DALLAS Feb 7 A team of scientists has launched
a study of seismic activity in North Texas to determine if
fracking may be the cause of a series of earthquakes that have
rattled two towns in the region since November.
The seismic activity in Azle and Reno, northwest of Fort
Worth, has national implications, with opponents of hydraulic
fracturing, or fracking, saying what is happening in the towns
points to the dangers of the energy source extraction method.
"It's important that we don't rush to conclusions," Heather
DeShon, associate professor of geophysics at Southern Methodist
University and leader of the research team, told a news
conference in Dallas on Friday.
DeShon said the start of the earthquake series has coincided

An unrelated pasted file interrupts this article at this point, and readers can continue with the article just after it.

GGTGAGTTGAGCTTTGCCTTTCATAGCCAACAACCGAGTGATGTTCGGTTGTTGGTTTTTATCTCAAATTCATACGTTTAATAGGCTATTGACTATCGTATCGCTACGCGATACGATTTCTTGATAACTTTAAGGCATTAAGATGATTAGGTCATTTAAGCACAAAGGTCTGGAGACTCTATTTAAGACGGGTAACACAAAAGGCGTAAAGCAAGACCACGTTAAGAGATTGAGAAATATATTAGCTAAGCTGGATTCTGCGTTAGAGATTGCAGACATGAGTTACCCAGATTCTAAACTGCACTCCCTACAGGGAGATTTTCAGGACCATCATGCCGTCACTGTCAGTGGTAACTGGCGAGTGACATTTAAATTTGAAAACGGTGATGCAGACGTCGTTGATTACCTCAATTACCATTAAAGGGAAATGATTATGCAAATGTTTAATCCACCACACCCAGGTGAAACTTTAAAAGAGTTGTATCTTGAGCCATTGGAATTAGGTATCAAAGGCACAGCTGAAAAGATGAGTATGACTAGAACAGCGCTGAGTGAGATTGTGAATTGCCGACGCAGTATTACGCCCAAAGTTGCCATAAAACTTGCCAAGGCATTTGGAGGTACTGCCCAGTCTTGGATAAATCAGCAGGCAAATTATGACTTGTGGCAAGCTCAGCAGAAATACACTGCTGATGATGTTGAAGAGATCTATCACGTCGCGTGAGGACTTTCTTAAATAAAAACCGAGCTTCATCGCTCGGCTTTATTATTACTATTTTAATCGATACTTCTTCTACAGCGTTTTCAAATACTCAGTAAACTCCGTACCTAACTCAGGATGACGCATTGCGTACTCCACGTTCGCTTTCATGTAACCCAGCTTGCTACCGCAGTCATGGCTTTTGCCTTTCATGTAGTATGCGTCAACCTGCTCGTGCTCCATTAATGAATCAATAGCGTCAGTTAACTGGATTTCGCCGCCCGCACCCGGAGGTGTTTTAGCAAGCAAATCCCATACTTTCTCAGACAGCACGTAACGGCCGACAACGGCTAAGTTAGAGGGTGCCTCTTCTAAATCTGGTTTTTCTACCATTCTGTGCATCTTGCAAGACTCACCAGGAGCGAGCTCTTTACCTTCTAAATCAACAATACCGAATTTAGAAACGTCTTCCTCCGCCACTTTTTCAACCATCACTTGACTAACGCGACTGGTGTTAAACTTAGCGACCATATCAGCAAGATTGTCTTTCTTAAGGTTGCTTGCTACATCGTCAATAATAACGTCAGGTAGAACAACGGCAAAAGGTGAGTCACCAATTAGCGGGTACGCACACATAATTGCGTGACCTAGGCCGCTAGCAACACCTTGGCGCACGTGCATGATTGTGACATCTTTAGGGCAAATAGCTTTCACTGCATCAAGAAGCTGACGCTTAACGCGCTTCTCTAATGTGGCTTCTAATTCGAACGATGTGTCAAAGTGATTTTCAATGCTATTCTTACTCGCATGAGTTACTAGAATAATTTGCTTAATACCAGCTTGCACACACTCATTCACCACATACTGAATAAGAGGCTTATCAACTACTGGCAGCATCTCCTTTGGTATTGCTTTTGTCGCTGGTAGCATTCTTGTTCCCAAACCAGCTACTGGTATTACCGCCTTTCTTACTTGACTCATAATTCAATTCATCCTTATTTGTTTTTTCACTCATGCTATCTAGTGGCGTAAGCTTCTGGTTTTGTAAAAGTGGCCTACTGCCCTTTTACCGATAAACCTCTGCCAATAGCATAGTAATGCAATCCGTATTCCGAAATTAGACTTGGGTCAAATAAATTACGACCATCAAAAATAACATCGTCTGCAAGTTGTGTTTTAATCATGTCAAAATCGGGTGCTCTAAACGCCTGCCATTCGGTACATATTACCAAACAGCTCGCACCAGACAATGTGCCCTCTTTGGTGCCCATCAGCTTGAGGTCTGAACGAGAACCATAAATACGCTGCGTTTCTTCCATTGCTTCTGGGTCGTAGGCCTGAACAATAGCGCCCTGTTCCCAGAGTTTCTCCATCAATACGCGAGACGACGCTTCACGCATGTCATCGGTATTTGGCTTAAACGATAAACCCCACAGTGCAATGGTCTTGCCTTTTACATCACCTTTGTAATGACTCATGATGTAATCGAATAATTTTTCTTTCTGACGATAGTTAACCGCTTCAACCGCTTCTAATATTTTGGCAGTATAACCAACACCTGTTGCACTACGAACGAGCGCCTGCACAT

with start of injection wells used for fracking in the area. The
study is expected to take six months to a year.
Fracking, which involves the injection of water, sand and
chemicals under high pressure into bedrock to increase the flow
of oil or gas, has been the culprit in some small earthquakes
around the country.
It is not suspected as the cause of the bigger and more
frequent quakes that have occurred recently, according to the
Experts say billions of dollars are at stake, as potential
new regulations could affect the oil and gas industry's profits
and as lawsuits by property owners with earthquake-related
claims make their way through the legal system.
In January, SMU seismologists installed a network of 12
seismic stations in and around the two towns, where at least two
injection wells for fracking are in operation.
Texas has seen a new energy boom due to fracking, which has
also helped reduce U.S. reliance on foreign energy sources.
(Reporing by Jana Pruet; Writing by Jon Herskovitz; Editing by